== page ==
Clinical Review

Amblyopia

BMJ 2015; 351 doi: https://doi.org/10.1136/bmj.h5811 (Published 12 November 2015) Cite this as: BMJ 2015;351:h5811
  1. Joanna M Jefferis, ophthalmology trainee1,
  2. Alan J Connor, paediatric ophthalmology fellow23,
  3. Michael P Clarke, consultant paediatric ophthalmologist3
  1. 1Department of Ophthalmology, Royal Hallamshire Hospital, Sheffield, UK
  2. 2Department of Ophthalmology, Hospital for Sick Children, Toronto, Canada
  3. 3Newcastle Eye Centre, Newcastle upon Tyne Hospitals NHS Foundation Trust, Royal Victoria Infirmary, Newcastle Upon Tyne NE1 4LP, UK
  1. Correspondence to: J M Jefferis jojefferis{at}doctors.org.uk

What you need to know

  • Amblyopia is a form of cortical visual impairment which can result from any condition that prevents normal visual stimulation in the first few years of life

  • Most amblyopia arises as a result of a difference in refractive errors between the two eyes (anisometropia), ocular misalignment (strabismus or squint), or a combination of these two factors

  • Most amblyopia is unilateral and, as such, may go unnoticed by children and parents until detected at screening

  • In the UK, orthoptic-led vision screening is recommended for all children at school entry age (4-5 years)

  • There are two phases in amblyopia treatment: (1) optical correction of any refractive error for a period of 12-16 weeks, which will be the only treatment required in 25% of children, and (2) occlusion or atropine therapy

  • Occlusion therapy with patches in a 4 year old child would typically be prescribed for 3-6 hours a day for a period of 3 months in the first instance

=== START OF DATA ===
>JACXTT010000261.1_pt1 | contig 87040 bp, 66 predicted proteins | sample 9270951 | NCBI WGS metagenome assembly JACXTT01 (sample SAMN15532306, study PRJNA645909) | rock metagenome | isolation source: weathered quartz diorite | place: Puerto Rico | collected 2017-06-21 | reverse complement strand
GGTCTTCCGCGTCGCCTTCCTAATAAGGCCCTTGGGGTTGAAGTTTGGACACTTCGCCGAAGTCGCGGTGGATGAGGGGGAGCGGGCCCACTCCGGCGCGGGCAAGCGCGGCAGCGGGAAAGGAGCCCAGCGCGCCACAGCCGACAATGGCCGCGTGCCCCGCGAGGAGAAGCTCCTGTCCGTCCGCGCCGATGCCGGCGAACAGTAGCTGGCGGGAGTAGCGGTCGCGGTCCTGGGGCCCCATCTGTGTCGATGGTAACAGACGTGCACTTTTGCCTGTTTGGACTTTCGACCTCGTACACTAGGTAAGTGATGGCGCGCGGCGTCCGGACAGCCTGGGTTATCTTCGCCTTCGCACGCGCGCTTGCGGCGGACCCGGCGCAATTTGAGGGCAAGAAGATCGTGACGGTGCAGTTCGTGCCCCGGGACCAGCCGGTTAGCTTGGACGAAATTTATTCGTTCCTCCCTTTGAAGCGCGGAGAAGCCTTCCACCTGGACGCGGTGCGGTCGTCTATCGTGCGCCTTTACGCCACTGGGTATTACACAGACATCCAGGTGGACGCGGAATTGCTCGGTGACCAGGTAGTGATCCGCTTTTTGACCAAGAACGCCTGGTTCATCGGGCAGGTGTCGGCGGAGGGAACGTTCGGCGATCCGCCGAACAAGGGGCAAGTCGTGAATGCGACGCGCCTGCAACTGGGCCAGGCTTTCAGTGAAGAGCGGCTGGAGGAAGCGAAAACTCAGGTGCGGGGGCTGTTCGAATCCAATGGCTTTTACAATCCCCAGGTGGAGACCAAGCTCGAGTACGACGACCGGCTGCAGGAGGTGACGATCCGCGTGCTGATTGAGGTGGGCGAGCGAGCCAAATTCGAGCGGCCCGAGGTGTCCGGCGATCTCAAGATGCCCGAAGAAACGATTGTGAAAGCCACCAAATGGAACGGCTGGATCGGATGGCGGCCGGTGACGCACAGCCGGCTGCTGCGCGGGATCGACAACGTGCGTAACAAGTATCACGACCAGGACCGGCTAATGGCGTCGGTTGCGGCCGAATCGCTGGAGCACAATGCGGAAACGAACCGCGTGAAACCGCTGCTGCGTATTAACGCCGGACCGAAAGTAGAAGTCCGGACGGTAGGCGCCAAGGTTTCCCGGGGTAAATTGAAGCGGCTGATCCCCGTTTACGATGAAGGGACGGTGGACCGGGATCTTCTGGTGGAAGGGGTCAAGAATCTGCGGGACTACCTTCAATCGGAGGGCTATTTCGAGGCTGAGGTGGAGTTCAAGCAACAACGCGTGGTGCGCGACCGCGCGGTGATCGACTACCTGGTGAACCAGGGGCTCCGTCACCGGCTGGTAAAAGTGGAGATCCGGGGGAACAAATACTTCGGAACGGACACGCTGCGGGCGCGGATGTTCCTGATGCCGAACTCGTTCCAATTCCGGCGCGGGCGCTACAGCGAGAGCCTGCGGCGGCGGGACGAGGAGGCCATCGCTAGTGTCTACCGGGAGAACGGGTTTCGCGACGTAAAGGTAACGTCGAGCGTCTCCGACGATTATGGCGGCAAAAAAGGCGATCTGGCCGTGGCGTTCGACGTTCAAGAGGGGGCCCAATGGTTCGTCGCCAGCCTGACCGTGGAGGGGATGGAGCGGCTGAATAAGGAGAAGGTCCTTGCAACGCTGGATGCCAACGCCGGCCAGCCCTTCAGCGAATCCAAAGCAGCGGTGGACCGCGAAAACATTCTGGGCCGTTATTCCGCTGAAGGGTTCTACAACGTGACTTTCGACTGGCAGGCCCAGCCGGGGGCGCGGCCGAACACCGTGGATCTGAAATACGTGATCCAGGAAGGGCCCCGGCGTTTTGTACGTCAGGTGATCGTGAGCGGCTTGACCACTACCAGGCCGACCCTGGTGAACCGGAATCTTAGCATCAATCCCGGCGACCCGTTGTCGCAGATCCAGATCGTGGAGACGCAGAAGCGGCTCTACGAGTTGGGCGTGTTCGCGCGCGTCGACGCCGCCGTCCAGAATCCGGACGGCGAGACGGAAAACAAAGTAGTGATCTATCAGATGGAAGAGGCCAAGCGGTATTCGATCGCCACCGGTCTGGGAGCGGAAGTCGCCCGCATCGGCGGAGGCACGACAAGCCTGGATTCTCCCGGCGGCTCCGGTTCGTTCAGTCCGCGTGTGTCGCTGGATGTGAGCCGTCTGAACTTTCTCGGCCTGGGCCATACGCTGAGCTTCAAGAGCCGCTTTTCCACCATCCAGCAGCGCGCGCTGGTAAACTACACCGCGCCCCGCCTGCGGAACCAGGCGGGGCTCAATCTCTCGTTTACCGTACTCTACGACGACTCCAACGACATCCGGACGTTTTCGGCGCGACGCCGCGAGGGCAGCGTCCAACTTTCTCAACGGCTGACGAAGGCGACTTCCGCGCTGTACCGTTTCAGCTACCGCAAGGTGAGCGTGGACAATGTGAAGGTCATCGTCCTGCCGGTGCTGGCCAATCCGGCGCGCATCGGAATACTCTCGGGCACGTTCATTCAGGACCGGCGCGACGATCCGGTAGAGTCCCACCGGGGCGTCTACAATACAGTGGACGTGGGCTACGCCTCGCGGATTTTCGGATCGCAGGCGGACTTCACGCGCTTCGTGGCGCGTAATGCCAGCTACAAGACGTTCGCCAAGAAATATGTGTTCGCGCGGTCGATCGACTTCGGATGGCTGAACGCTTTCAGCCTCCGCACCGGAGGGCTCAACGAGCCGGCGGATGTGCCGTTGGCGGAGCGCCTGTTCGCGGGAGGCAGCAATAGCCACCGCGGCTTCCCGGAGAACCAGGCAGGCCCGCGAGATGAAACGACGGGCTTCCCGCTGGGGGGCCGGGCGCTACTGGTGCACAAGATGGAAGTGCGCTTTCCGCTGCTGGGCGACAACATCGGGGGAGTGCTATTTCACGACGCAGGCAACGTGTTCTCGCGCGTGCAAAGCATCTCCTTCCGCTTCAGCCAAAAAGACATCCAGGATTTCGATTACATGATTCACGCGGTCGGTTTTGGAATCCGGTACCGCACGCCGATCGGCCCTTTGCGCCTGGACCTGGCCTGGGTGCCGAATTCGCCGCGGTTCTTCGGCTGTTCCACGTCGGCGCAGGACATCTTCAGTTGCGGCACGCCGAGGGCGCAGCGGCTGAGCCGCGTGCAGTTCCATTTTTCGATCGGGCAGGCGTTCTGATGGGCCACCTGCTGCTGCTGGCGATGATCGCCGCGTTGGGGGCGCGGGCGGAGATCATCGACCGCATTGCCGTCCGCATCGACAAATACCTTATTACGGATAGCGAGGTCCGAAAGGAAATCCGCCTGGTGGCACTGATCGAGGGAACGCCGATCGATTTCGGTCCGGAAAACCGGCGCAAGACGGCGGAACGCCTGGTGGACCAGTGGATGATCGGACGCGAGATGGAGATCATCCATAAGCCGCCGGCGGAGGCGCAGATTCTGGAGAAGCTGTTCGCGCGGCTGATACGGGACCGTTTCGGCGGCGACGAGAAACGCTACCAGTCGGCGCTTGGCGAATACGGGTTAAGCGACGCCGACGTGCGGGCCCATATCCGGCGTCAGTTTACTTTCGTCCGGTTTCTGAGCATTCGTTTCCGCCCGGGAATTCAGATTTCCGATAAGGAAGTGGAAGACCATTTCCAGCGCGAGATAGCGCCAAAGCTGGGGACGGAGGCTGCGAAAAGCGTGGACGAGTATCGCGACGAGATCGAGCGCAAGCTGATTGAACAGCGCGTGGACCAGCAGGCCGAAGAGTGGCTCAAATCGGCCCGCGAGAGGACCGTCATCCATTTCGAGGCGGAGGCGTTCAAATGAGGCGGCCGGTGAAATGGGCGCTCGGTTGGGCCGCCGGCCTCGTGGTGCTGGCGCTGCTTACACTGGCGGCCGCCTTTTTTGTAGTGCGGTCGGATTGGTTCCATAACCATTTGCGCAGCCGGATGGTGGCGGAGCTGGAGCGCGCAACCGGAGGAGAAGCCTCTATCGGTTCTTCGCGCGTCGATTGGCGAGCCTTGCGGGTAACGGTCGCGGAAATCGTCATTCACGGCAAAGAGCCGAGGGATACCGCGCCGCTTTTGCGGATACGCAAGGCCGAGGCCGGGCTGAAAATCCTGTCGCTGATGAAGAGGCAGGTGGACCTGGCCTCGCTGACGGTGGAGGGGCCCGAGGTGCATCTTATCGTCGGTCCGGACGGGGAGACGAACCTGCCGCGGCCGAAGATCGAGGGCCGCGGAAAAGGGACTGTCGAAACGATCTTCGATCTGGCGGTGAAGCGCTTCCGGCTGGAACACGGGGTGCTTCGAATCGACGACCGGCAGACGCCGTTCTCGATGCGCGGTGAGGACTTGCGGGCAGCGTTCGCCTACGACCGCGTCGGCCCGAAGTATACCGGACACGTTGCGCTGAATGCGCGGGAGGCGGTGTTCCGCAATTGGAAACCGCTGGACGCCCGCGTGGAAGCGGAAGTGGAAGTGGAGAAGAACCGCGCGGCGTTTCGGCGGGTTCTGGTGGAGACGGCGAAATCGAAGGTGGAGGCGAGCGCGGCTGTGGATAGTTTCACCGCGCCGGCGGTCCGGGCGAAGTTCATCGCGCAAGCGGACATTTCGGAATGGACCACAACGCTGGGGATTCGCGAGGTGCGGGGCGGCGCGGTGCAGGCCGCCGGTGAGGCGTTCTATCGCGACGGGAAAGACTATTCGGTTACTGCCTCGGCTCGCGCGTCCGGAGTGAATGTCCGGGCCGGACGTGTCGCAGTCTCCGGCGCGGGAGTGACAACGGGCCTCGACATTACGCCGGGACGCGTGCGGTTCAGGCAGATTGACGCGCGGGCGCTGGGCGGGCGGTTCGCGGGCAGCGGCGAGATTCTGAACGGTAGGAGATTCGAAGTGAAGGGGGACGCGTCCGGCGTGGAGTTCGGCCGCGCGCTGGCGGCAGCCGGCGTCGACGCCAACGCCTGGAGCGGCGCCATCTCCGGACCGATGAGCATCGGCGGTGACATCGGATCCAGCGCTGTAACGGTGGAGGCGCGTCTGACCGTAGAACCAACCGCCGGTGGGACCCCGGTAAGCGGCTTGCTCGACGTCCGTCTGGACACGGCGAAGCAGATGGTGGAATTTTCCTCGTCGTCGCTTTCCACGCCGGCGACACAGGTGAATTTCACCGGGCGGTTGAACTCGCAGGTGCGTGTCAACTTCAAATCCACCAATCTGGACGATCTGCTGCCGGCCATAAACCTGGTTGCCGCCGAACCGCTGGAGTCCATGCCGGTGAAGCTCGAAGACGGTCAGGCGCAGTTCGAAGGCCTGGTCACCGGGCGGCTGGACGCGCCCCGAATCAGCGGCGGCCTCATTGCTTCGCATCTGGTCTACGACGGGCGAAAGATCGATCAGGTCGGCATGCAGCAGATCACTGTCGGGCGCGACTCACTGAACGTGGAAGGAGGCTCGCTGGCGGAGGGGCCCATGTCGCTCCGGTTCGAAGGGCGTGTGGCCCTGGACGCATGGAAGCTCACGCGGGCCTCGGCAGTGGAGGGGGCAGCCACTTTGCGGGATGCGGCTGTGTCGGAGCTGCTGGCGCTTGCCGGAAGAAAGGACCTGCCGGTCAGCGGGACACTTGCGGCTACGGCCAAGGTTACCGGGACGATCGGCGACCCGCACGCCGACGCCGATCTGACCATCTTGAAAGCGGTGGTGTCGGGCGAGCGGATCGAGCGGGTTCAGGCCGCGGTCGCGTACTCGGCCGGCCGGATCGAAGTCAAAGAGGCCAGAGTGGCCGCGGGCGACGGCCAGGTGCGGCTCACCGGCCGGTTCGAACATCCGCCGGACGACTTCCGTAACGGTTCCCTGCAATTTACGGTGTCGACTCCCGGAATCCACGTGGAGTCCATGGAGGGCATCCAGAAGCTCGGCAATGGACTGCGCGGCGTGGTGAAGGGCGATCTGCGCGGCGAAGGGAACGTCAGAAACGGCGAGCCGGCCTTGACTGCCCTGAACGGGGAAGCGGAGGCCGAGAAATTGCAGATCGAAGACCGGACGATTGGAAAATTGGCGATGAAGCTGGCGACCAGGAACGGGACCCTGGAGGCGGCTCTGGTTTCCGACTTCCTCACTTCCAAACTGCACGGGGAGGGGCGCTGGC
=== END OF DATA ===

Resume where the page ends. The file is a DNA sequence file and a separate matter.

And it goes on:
• Atropine eye drops can be used in children older than 3 years as an alternative to patching, with 1% atropine once daily at the weekends an effective dose

What is amblyopia?

Amblyopia is a form of cortical visual impairment. It results from abnormal visual development in childhood, secondary to another pathological process, and can lead to permanent, usually monocular, reduced vision.1 It affects a variety of visual functions (see table 1). The term “lazy eye” is often used, but amblyopia should be differentiated from strabismus (squint). These conditions may coexist, but the treatments should be considered separately.

View this table:
Table 1

Visual functions adversely affected in amblyopia and their definitions. Note that visual fields, colour vision, and pupillary responses are usually unaffected

Sources and selection criteria

We searched Medline from 1950 to 2015 using a broad search strategy with appropriate descriptors and key words: amblyopia, vision screening, occlusion, atropine, or a combination of …

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